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Neil C. Bell, Bernadine C. Strik, and Lloyd W. Martin

Primocanes of `Marion' trailing blackberry plants (Rubus spp.) were suppressed by cutting them off at ground level in either late April, May, June, or July 1991 and 1992. A control was included in which primocanes were not cut. Four canes per plant were trained in either August or February, with all other canes being removed and measured. Yield data were collected in 1992 and 1993, after which yield components were measured. Cane diameter was greatest for unsuppressed plants and declined with later primocane removal date. Cane length was greatest for unsuppressed and April-suppressed plants. Internode length decreased and main cane percent budbreak increased with later suppression date. Cane number and total main cane length per plant were increased in April-, May-, and June-suppressed plants in 1992 and for April- and June-suppressed plants in 1993. Consequently, yield of April-suppressed plants exceeded that of unsuppressed plants in 1992. Yield of April-, May-, and June-suppressed plants exceeded that of unsuppressed plants in 1993. August-trained plants yielded 46% more than February-trained plants, primarily because of higher percent budbreak on main canes. August-trained plants also produced longer canes with more nodes and a greater number of fruit per main cane lateral.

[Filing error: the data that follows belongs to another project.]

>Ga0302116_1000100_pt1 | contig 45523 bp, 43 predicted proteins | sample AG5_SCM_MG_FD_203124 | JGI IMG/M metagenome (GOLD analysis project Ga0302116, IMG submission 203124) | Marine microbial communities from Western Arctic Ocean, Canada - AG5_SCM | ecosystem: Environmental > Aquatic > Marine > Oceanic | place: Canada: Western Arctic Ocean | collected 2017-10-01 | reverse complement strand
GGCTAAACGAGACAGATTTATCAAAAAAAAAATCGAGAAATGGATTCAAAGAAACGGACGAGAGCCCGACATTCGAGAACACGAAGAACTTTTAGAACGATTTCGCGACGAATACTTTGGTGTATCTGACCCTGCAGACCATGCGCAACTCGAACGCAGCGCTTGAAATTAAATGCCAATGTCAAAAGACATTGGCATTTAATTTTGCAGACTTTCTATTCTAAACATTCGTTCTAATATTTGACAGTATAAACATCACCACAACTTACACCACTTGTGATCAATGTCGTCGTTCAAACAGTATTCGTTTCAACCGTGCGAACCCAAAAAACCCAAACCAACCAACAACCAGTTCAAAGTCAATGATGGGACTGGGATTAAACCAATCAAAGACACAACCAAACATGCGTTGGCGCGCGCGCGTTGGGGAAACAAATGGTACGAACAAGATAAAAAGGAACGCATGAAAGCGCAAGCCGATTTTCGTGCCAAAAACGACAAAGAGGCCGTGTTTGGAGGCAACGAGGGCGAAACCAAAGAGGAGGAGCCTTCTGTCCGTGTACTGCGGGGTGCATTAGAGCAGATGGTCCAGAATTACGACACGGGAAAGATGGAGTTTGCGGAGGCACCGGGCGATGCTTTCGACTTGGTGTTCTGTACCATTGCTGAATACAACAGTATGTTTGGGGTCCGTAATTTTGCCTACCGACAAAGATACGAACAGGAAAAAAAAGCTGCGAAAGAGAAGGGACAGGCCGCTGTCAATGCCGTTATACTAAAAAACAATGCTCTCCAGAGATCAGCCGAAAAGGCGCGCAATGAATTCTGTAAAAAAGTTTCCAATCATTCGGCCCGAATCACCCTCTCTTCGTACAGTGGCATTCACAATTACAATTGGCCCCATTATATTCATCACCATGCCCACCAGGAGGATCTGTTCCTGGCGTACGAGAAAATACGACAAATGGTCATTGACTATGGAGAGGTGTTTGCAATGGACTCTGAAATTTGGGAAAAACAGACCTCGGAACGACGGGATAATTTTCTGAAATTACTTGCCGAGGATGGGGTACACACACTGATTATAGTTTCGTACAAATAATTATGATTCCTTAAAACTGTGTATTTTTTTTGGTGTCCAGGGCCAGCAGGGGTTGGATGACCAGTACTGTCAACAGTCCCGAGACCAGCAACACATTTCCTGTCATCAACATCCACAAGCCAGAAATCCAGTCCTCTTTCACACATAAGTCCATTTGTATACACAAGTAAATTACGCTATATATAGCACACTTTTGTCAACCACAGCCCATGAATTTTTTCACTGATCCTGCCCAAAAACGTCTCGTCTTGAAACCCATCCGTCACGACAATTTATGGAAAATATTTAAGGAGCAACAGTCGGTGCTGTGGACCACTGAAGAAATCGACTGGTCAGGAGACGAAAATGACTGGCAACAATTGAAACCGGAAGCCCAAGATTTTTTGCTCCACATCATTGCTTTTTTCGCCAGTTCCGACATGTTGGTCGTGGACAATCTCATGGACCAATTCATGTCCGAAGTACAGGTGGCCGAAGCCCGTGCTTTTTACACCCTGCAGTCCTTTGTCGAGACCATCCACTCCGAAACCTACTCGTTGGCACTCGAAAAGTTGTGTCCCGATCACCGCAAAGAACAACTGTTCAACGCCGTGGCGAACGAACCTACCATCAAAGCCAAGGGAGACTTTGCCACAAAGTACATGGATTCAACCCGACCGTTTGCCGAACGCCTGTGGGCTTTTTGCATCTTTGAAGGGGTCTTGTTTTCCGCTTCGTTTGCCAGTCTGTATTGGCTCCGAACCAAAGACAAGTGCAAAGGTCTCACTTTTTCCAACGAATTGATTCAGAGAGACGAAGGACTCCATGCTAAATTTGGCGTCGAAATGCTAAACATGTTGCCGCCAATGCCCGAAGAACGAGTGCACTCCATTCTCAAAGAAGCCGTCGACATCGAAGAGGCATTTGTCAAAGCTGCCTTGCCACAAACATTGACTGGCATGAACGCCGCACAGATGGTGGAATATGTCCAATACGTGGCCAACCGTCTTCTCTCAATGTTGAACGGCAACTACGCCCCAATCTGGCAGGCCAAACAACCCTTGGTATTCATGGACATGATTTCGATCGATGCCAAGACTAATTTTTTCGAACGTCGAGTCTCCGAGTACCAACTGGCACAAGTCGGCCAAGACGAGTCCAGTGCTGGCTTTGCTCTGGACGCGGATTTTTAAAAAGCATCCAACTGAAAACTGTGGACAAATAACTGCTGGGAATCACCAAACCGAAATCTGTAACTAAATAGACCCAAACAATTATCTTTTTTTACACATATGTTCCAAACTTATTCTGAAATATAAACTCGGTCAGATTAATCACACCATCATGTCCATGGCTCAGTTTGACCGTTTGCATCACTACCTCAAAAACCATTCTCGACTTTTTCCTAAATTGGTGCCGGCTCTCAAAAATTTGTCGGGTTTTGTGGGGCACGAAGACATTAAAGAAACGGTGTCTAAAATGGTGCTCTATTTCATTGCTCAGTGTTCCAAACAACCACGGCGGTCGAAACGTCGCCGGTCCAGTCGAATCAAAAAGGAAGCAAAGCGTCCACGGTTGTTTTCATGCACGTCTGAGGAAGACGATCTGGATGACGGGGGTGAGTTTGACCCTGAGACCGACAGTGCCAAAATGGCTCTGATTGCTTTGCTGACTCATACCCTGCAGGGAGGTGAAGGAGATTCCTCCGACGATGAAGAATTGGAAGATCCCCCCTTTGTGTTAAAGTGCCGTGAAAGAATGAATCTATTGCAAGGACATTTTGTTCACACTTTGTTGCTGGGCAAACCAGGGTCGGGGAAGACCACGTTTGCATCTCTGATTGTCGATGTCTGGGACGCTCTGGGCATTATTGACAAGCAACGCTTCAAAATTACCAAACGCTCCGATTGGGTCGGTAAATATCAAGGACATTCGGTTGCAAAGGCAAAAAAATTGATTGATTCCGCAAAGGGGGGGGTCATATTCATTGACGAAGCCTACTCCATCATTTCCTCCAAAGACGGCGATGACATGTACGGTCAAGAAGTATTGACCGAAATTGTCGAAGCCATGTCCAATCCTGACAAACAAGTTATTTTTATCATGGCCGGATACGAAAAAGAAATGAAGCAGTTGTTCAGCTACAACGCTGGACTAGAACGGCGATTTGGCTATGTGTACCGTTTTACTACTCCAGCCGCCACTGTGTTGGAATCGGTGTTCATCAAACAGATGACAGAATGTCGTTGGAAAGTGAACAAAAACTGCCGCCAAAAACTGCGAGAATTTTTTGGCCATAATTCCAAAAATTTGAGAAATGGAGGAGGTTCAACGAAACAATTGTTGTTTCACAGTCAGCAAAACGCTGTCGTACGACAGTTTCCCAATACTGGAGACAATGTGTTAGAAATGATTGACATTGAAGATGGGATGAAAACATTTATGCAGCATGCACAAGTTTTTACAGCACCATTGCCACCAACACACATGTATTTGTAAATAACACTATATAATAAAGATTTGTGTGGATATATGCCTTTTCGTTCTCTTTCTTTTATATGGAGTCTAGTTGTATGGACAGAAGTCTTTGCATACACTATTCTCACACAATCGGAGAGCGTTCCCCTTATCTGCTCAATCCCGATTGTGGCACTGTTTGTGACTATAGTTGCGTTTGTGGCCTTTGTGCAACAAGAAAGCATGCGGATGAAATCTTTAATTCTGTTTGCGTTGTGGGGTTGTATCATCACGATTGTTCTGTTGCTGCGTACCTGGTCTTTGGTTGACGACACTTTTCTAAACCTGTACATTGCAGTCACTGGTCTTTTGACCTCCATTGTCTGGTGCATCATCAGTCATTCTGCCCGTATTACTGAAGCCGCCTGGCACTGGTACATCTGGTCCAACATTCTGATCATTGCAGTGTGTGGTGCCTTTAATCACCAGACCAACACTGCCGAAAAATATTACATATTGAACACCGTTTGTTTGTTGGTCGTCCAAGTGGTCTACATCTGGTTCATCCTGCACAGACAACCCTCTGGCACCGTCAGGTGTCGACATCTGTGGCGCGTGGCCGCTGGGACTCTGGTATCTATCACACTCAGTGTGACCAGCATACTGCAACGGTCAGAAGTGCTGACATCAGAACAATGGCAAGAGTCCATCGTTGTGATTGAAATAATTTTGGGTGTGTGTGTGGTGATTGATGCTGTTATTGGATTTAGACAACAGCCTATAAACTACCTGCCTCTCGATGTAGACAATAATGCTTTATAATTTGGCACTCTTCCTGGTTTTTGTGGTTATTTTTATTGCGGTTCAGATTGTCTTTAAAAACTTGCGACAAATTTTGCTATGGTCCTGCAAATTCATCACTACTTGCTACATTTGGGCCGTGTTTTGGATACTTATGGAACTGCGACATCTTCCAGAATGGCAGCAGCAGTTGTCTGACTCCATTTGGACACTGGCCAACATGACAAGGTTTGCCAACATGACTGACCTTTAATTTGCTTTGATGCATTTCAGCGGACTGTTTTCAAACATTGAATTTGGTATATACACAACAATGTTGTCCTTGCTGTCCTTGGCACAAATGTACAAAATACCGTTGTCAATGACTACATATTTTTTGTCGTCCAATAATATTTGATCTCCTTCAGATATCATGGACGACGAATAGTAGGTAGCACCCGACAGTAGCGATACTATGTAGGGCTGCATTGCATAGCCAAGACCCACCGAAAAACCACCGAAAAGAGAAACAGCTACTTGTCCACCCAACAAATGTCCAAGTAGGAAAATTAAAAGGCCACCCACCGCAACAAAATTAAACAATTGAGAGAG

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Chad E. Finn, Francis J. Lawrence, Bernadine C. Strik, Brian Yorgey, and Joe DeFrancesco

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Chad E. Finn, Brian M. Yorgey, Bernadine C. Strik, Robert R. Martin, and Chaim Kempler

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Chad E. Finn, Brian M. Yorgey, Bernadine C. Strik, and Robert R. Martin